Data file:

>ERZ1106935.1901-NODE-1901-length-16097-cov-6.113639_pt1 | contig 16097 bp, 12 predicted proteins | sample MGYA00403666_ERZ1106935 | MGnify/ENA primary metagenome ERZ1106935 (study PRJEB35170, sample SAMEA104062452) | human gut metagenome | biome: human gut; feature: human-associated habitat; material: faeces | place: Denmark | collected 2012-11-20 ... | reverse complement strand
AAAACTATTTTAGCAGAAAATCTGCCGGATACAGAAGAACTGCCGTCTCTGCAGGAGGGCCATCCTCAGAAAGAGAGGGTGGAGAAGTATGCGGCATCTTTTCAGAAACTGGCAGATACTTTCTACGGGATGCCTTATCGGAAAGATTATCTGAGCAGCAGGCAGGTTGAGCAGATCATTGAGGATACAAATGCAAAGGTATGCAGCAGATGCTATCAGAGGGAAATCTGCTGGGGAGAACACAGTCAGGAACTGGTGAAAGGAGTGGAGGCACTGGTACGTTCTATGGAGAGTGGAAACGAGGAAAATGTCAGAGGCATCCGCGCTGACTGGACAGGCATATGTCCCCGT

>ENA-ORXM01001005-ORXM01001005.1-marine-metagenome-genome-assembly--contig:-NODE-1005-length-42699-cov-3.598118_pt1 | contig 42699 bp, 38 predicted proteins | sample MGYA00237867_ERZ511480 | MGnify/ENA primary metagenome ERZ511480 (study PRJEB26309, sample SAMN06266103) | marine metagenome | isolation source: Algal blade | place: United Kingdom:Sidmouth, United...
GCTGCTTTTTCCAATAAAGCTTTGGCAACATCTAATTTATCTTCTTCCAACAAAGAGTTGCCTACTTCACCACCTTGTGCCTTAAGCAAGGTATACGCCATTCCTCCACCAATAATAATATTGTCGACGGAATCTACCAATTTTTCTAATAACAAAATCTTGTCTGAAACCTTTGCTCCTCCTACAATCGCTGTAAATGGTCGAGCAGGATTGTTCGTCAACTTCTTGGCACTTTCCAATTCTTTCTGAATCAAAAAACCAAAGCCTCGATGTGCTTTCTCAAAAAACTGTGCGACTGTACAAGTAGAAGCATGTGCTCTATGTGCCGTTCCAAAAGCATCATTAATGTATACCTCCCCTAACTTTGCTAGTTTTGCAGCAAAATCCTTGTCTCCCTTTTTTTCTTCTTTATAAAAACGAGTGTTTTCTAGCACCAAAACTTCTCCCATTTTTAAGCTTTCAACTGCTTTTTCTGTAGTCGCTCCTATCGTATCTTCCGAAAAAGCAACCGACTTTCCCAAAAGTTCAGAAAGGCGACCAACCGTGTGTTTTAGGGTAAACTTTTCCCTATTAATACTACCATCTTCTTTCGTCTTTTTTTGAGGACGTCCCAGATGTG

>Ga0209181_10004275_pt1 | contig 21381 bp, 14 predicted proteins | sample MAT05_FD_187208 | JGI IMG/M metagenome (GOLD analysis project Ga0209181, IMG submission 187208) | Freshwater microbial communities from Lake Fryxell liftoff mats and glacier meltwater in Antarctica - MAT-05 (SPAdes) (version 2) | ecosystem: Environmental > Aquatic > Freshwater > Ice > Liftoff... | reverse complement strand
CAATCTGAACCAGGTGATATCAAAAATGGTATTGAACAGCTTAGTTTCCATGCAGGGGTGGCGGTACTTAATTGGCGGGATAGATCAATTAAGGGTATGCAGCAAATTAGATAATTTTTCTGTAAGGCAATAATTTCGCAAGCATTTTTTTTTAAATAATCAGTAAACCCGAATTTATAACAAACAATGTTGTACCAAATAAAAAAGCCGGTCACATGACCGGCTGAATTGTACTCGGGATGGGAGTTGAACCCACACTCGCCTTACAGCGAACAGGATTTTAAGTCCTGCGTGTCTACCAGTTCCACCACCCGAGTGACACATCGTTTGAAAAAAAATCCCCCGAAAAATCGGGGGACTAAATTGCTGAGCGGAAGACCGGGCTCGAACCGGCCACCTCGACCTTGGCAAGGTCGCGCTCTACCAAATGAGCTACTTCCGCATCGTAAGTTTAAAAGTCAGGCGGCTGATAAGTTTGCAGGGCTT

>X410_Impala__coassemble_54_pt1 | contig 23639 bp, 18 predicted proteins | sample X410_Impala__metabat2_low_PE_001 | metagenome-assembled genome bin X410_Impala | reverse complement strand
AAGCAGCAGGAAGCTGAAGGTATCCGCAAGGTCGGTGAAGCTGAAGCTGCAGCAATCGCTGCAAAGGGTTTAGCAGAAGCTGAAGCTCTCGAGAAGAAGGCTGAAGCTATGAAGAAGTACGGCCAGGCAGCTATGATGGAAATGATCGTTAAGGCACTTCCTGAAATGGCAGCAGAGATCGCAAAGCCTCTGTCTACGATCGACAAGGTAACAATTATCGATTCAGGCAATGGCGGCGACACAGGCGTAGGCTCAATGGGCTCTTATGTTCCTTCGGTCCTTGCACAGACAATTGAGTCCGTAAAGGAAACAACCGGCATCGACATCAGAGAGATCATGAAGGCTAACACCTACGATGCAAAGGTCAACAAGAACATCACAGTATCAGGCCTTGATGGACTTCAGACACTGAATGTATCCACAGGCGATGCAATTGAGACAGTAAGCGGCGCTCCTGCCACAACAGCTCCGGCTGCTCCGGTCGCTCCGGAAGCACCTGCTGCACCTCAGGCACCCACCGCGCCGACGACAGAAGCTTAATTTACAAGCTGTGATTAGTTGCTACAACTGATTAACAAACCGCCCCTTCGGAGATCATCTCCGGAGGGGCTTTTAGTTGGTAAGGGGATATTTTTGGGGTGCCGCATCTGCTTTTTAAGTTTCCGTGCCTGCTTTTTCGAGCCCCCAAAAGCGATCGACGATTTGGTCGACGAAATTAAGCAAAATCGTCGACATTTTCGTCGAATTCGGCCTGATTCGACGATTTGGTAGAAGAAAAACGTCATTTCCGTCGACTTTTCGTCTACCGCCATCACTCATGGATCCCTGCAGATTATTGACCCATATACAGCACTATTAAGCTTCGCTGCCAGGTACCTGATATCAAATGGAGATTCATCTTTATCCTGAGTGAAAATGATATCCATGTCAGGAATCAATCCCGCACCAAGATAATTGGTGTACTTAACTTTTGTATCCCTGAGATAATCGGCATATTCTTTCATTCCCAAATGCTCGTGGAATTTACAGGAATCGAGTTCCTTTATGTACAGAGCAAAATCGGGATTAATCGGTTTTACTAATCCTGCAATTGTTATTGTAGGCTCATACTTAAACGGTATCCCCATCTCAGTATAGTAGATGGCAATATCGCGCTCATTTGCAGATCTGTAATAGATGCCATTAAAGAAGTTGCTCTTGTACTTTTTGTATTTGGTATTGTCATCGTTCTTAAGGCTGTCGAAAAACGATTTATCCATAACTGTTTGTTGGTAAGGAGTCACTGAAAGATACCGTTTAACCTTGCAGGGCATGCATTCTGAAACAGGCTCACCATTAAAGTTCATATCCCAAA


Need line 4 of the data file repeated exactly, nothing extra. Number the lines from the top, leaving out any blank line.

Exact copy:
GCTGCTTTTTCCAATAAAGCTTTGGCAACATCTAATTTATCTTCTTCCAACAAAGAGTTGCCTACTTCACCACCTTGTGCCTTAAGCAAGGTATACGCCATTCCTCCACCAATAATAATATTGTCGACGGAATCTACCAATTTTTCTAATAACAAAATCTTGTCTGAAACCTTTGCTCCTCCTACAATCGCTGTAAATGGTCGAGCAGGATTGTTCGTCAACTTCTTGGCACTTTCCAATTCTTTCTGAATCAAAAAACCAAAGCCTCGATGTGCTTTCTCAAAAAACTGTGCGACTGTACAAGTAGAAGCATGTGCTCTATGTGCCGTTCCAAAAGCATCATTAATGTATACCTCCCCTAACTTTGCTAGTTTTGCAGCAAAATCCTTGTCTCCCTTTTTTTCTTCTTTATAAAAACGAGTGTTTTCTAGCACCAAAACTTCTCCCATTTTTAAGCTTTCAACTGCTTTTTCTGTAGTCGCTCCTATCGTATCTTCCGAAAAAGCAACCGACTTTCCCAAAAGTTCAGAAAGGCGACCAACCGTGTGTTTTAGGGTAAACTTTTCCCTATTAATACTACCATCTTCTTTCGTCTTTTTTTGAGGACGTCCCAGATGTG